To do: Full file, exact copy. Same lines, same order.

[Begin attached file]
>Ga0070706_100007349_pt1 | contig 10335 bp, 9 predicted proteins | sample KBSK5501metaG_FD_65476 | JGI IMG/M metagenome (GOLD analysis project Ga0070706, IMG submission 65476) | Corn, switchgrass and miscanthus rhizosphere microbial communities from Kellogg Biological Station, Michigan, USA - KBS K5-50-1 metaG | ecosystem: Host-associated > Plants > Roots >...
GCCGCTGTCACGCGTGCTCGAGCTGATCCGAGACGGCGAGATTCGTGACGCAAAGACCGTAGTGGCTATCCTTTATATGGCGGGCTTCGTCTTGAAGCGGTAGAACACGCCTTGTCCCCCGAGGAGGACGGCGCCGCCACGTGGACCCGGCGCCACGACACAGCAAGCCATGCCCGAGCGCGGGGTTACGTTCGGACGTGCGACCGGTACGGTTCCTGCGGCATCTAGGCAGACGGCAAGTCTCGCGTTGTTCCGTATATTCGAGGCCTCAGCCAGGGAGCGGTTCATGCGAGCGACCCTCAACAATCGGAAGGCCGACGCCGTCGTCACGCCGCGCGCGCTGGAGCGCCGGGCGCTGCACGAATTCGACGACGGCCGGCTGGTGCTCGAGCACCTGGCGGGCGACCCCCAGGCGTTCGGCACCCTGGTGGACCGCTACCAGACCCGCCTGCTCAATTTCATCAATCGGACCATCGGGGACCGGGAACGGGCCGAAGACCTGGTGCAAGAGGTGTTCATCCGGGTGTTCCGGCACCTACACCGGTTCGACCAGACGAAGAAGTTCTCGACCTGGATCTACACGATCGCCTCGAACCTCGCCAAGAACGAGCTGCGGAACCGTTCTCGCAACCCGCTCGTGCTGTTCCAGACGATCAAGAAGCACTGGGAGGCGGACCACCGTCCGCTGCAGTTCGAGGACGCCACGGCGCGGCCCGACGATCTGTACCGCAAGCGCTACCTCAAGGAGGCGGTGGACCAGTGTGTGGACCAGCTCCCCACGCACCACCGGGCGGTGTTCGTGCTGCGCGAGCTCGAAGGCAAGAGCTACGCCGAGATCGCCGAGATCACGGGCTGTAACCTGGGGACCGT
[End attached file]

>Ga0070706_100007349_pt1 | contig 10335 bp, 9 predicted proteins | sample KBSK5501metaG_FD_65476 | JGI IMG/M metagenome (GOLD analysis project Ga0070706, IMG submission 65476) | Corn, switchgrass and miscanthus rhizosphere microbial communities from Kellogg Biological Station, Michigan, USA - KBS K5-50-1 metaG | ecosystem: Host-associated > Plants > Roots >...
GCCGCTGTCACGCGTGCTCGAGCTGATCCGAGACGGCGAGATTCGTGACGCAAAGACCGTAGTGGCTATCCTTTATATGGCGGGCTTCGTCTTGAAGCGGTAGAACACGCCTTGTCCCCCGAGGAGGACGGCGCCGCCACGTGGACCCGGCGCCACGACACAGCAAGCCATGCCCGAGCGCGGGGTTACGTTCGGACGTGCGACCGGTACGGTTCCTGCGGCATCTAGGCAGACGGCAAGTCTCGCGTTGTTCCGTATATTCGAGGCCTCAGCCAGGGAGCGGTTCATGCGAGCGACCCTCAACAATCGGAAGGCCGACGCCGTCGTCACGCCGCGCGCGCTGGAGCGCCGGGCGCTGCACGAATTCGACGACGGCCGGCTGGTGCTCGAGCACCTGGCGGGCGACCCCCAGGCGTTCGGCACCCTGGTGGACCGCTACCAGACCCGCCTGCTCAATTTCATCAATCGGACCATCGGGGACCGGGAACGGGCCGAAGACCTGGTGCAAGAGGTGTTCATCCGGGTGTTCCGGCACCTACACCGGTTCGACCAGACGAAGAAGTTCTCGACCTGGATCTACACGATCGCCTCGAACCTCGCCAAGAACGAGCTGCGGAACCGTTCTCGCAACCCGCTCGTGCTGTTCCAGACGATCAAGAAGCACTGGGAGGCGGACCACCGTCCGCTGCAGTTCGAGGACGCCACGGCGCGGCCCGACGATCTGTACCGCAAGCGCTACCTCAAGGAGGCGGTGGACCAGTGTGTGGACCAGCTCCCCACGCACCACCGGGCGGTGTTCGTGCTGCGCGAGCTCGAAGGCAAGAGCTACGCCGAGATCGCCGAGATCACGGGCTGTAACCTGGGGACCGT